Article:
The Straydogs weren’t the only local band to embrace the movement. “We followed the flower [power], and we made flower coats,” recalled Sam Toh, who played bass guitar for The Quests. “And Vernon [Cornelius] has got a lot of ideas. And he was wearing flower things. We are all flower people.”
Vernon Cornelius of The Quests, looking groovy in a paisley shirt. Bassist Sam Toh is on the right. Lead guitarist Reggie Verghese is on the left. The band was recording their LP, The 33rd Revolution, at EMI’s studio in MacDonald House in September 1967. Courtesy of Vernon Cornelius.
In September 1968, the Straits Times reported that there were approximately 50 “Flower People” in Singapore sitting outside shopping centres and cinemas strumming their guitars and making chalk drawings on the pavements.
Drugs and the Hippie
Wearing flowers, strumming guitars and making chalk drawings were not necessarily a problem. Consuming illegal drugs, however, was a different story. In the late 1960s, the drugs of choice were Mandrax (MX) sedative pills and marijuana (also known as cannabis or ganja). The users were mainly young people who visited discotheques and nightclubs. However, what concerned law enforcement the most was the increasing number of students taking drugs.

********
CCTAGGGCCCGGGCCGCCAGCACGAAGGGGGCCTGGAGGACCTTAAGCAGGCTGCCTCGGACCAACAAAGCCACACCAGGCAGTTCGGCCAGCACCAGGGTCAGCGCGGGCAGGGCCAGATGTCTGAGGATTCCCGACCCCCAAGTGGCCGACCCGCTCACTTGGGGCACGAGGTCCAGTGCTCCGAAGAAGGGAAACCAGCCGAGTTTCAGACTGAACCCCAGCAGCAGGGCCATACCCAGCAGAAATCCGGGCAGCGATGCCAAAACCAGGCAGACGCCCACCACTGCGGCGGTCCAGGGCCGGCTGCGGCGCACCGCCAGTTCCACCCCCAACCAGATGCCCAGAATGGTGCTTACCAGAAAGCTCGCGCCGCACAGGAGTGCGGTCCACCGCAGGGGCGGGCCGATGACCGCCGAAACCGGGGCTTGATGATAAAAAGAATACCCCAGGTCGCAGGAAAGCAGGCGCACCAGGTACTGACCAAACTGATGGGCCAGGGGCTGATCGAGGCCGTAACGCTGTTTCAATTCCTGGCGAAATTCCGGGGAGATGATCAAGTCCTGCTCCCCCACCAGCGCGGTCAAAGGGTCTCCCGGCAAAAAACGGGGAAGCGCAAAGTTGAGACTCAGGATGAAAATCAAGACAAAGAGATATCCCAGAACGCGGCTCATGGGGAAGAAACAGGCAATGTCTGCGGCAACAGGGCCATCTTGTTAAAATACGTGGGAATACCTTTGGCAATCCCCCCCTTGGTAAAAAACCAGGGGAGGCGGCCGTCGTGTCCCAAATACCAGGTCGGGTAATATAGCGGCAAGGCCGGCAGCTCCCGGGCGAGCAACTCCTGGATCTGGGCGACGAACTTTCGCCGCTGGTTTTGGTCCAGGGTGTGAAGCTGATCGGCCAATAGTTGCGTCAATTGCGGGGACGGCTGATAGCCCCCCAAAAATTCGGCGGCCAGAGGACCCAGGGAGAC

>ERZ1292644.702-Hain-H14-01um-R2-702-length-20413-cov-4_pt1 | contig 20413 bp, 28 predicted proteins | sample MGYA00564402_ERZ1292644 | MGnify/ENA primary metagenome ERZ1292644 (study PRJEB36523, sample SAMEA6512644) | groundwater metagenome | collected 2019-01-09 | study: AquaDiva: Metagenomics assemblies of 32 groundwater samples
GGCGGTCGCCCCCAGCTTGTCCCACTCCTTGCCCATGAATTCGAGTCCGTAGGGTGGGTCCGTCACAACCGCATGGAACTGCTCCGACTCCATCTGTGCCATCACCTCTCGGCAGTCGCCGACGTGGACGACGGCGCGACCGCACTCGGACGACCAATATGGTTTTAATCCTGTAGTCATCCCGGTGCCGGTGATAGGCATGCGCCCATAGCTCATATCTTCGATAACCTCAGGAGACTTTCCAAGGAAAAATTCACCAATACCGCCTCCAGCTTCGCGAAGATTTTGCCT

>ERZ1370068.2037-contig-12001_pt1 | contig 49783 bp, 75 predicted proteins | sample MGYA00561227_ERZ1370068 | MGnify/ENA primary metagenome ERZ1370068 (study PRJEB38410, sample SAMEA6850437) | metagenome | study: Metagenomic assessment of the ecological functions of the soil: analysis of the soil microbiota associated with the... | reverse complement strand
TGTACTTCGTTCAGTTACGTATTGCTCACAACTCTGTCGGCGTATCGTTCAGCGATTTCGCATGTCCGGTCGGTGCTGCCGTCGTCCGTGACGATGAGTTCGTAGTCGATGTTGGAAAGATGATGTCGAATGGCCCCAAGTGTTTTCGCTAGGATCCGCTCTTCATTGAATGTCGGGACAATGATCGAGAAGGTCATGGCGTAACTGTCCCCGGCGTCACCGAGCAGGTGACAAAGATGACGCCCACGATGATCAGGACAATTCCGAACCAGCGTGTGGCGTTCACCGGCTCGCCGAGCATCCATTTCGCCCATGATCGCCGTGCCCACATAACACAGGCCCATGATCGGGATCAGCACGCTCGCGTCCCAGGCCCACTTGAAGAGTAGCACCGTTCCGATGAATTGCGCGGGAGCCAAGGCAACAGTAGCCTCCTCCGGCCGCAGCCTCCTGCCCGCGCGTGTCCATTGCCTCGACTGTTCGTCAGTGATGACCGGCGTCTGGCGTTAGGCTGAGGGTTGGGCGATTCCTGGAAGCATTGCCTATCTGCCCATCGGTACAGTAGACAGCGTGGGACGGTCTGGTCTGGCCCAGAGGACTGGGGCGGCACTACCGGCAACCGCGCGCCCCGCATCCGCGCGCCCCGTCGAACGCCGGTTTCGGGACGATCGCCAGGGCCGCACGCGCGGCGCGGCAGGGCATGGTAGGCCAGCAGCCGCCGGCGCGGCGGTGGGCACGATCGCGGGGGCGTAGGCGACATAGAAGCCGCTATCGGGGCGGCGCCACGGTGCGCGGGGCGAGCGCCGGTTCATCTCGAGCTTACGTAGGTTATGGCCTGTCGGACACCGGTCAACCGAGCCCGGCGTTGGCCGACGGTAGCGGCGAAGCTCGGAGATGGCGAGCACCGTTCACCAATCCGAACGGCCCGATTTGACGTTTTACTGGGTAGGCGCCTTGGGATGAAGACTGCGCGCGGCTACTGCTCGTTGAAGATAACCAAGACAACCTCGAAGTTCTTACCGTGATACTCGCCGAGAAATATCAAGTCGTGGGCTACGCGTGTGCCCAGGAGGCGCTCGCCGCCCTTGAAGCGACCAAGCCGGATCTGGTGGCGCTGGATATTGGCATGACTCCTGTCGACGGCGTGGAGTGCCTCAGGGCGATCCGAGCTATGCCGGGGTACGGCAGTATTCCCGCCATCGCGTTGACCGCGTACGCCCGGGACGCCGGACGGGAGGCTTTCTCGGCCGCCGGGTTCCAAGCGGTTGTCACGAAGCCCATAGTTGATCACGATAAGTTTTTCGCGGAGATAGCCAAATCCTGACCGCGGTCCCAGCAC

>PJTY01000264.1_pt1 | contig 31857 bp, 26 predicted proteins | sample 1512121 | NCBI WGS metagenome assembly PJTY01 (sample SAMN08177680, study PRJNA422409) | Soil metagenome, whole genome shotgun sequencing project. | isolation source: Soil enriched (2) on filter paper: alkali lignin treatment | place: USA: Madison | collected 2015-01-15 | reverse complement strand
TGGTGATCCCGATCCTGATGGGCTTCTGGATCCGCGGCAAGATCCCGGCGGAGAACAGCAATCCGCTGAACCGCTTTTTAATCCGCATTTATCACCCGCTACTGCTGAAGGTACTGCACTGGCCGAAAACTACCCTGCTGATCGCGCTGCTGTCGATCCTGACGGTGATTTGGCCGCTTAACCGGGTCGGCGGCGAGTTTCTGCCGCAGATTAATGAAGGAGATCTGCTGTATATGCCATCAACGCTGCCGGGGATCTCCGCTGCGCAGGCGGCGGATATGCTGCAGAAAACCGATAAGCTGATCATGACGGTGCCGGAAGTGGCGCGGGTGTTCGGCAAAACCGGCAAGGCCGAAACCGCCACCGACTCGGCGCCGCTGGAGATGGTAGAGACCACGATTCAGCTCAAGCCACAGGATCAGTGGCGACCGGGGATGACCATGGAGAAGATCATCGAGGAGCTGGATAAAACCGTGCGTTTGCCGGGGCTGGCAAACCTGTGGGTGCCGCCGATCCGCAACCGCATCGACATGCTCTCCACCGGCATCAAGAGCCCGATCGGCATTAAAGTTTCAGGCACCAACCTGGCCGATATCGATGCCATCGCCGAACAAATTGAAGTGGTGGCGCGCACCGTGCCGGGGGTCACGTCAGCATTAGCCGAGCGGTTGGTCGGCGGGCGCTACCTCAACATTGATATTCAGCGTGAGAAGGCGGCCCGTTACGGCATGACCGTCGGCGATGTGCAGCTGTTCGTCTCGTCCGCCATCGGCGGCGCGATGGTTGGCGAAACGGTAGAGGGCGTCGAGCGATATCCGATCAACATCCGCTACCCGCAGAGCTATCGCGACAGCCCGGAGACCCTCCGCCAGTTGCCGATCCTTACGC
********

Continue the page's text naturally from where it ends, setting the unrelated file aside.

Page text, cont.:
In November 1971, the government set up the Central Narcotics Bureau (CNB) to deal specifically with drugs in Singapore. “The spread of [MX pill abuse among students] was due to the influence of the hippie culture from the West,” recalled Poh Geok Ek, Chief Narcotics Officer with the CNB.
Former CNB narcotics officers Sahul Hamid and Lee Cheng Kiat remember working on several drug cases involving people they identified as hippies in the 1970s. One of these was a “hippie garden” at the junction of Paya Lebar and Geylang Road, which hosted nightly gatherings attended by kampong residents who were using cannabis supplied by a “big time ganja trafficker”. Despite numerous raids, the “hippie garden” continued being a favoured haunt, until the main drug supplier was nabbed.
Because of the strong association between the hippie movement (including music) and illegal drugs, in 1970, the Ministry of Culture set up a team to “scrutinise all records which are suspected of disseminating ‘drug tunes’ through popular folk and [W]estern hit songs”.
By April 1971, a total of 19 Western pop records had been classified as “detained publications” under the Undesirable Publications Ordinance due to their “objectionable” lyrics that supposedly made references to drugs. These songs were not allowed to be sold or performed in public and included The Beatles’ “Happiness Is a Warm Gun” and “Lucy in the Sky with Diamonds”. The only record that was officially banned was the soundtrack for the Broadway rock-musical, Hair, which had to be surrendered to the government or be destroyed.